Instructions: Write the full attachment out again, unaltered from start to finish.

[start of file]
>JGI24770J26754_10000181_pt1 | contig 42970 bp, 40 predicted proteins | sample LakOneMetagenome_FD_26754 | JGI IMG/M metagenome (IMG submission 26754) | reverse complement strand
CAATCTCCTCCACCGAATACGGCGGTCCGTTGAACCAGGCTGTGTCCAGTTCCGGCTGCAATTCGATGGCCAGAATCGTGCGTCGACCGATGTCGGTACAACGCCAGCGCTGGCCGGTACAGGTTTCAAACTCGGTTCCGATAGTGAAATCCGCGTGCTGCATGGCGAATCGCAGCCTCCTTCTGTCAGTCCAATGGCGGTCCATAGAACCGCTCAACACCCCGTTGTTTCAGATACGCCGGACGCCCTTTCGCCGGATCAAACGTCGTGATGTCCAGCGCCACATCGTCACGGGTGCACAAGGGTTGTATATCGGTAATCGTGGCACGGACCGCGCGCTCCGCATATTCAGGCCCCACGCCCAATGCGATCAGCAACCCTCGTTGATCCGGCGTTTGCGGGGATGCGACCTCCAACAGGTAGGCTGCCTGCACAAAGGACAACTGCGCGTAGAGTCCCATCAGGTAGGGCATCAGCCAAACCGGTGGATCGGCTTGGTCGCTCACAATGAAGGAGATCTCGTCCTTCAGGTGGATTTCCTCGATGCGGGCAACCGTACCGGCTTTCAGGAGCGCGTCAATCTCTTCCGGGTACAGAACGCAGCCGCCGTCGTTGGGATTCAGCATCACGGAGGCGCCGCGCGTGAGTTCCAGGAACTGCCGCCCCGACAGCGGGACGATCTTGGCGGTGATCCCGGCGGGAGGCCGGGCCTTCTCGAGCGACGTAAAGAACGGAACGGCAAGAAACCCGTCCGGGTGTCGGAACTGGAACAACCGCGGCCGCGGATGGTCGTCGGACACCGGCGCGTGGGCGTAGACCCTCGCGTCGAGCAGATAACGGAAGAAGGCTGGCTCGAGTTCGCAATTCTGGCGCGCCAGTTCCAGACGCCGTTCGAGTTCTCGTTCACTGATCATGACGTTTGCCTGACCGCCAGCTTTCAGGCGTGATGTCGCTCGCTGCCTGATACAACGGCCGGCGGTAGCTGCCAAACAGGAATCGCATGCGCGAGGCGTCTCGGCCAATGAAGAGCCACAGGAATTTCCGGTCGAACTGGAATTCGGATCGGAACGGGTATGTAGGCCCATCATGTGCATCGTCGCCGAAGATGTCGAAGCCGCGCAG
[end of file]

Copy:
>JGI24770J26754_10000181_pt1 | contig 42970 bp, 40 predicted proteins | sample LakOneMetagenome_FD_26754 | JGI IMG/M metagenome (IMG submission 26754) | reverse complement strand
CAATCTCCTCCACCGAATACGGCGGTCCGTTGAACCAGGCTGTGTCCAGTTCCGGCTGCAATTCGATGGCCAGAATCGTGCGTCGACCGATGTCGGTACAACGCCAGCGCTGGCCGGTACAGGTTTCAAACTCGGTTCCGATAGTGAAATCCGCGTGCTGCATGGCGAATCGCAGCCTCCTTCTGTCAGTCCAATGGCGGTCCATAGAACCGCTCAACACCCCGTTGTTTCAGATACGCCGGACGCCCTTTCGCCGGATCAAACGTCGTGATGTCCAGCGCCACATCGTCACGGGTGCACAAGGGTTGTATATCGGTAATCGTGGCACGGACCGCGCGCTCCGCATATTCAGGCCCCACGCCCAATGCGATCAGCAACCCTCGTTGATCCGGCGTTTGCGGGGATGCGACCTCCAACAGGTAGGCTGCCTGCACAAAGGACAACTGCGCGTAGAGTCCCATCAGGTAGGGCATCAGCCAAACCGGTGGATCGGCTTGGTCGCTCACAATGAAGGAGATCTCGTCCTTCAGGTGGATTTCCTCGATGCGGGCAACCGTACCGGCTTTCAGGAGCGCGTCAATCTCTTCCGGGTACAGAACGCAGCCGCCGTCGTTGGGATTCAGCATCACGGAGGCGCCGCGCGTGAGTTCCAGGAACTGCCGCCCCGACAGCGGGACGATCTTGGCGGTGATCCCGGCGGGAGGCCGGGCCTTCTCGAGCGACGTAAAGAACGGAACGGCAAGAAACCCGTCCGGGTGTCGGAACTGGAACAACCGCGGCCGCGGATGGTCGTCGGACACCGGCGCGTGGGCGTAGACCCTCGCGTCGAGCAGATAACGGAAGAAGGCTGGCTCGAGTTCGCAATTCTGGCGCGCCAGTTCCAGACGCCGTTCGAGTTCTCGTTCACTGATCATGACGTTTGCCTGACCGCCAGCTTTCAGGCGTGATGTCGCTCGCTGCCTGATACAACGGCCGGCGGTAGCTGCCAAACAGGAATCGCATGCGCGAGGCGTCTCGGCCAATGAAGAGCCACAGGAATTTCCGGTCGAACTGGAATTCGGATCGGAACGGGTATGTAGGCCCATCATGTGCATCGTCGCCGAAGATGTCGAAGCCGCGCAG